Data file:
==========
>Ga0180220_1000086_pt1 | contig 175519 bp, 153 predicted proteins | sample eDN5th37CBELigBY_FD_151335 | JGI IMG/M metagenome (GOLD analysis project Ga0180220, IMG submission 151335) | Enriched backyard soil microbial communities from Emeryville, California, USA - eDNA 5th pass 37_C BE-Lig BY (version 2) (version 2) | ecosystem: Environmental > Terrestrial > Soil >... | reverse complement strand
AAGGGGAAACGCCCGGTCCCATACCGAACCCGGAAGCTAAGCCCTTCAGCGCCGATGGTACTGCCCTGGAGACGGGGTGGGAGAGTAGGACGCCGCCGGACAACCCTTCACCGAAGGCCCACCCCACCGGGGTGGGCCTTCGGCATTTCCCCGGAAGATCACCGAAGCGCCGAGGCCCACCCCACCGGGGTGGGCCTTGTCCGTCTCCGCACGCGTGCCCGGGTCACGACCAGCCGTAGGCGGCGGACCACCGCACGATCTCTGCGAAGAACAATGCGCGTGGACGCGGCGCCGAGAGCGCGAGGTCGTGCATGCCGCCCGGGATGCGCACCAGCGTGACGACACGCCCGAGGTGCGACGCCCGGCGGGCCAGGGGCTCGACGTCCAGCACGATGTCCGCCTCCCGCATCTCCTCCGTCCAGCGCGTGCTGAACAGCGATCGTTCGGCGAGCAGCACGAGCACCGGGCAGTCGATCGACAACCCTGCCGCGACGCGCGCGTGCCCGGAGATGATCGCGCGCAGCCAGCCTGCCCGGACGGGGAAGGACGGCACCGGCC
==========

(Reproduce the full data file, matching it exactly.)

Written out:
>Ga0180220_1000086_pt1 | contig 175519 bp, 153 predicted proteins | sample eDN5th37CBELigBY_FD_151335 | JGI IMG/M metagenome (GOLD analysis project Ga0180220, IMG submission 151335) | Enriched backyard soil microbial communities from Emeryville, California, USA - eDNA 5th pass 37_C BE-Lig BY (version 2) (version 2) | ecosystem: Environmental > Terrestrial > Soil >... | reverse complement strand
AAGGGGAAACGCCCGGTCCCATACCGAACCCGGAAGCTAAGCCCTTCAGCGCCGATGGTACTGCCCTGGAGACGGGGTGGGAGAGTAGGACGCCGCCGGACAACCCTTCACCGAAGGCCCACCCCACCGGGGTGGGCCTTCGGCATTTCCCCGGAAGATCACCGAAGCGCCGAGGCCCACCCCACCGGGGTGGGCCTTGTCCGTCTCCGCACGCGTGCCCGGGTCACGACCAGCCGTAGGCGGCGGACCACCGCACGATCTCTGCGAAGAACAATGCGCGTGGACGCGGCGCCGAGAGCGCGAGGTCGTGCATGCCGCCCGGGATGCGCACCAGCGTGACGACACGCCCGAGGTGCGACGCCCGGCGGGCCAGGGGCTCGACGTCCAGCACGATGTCCGCCTCCCGCATCTCCTCCGTCCAGCGCGTGCTGAACAGCGATCGTTCGGCGAGCAGCACGAGCACCGGGCAGTCGATCGACAACCCTGCCGCGACGCGCGCGTGCCCGGAGATGATCGCGCGCAGCCAGCCTGCCCGGACGGGGAAGGACGGCACCGGCC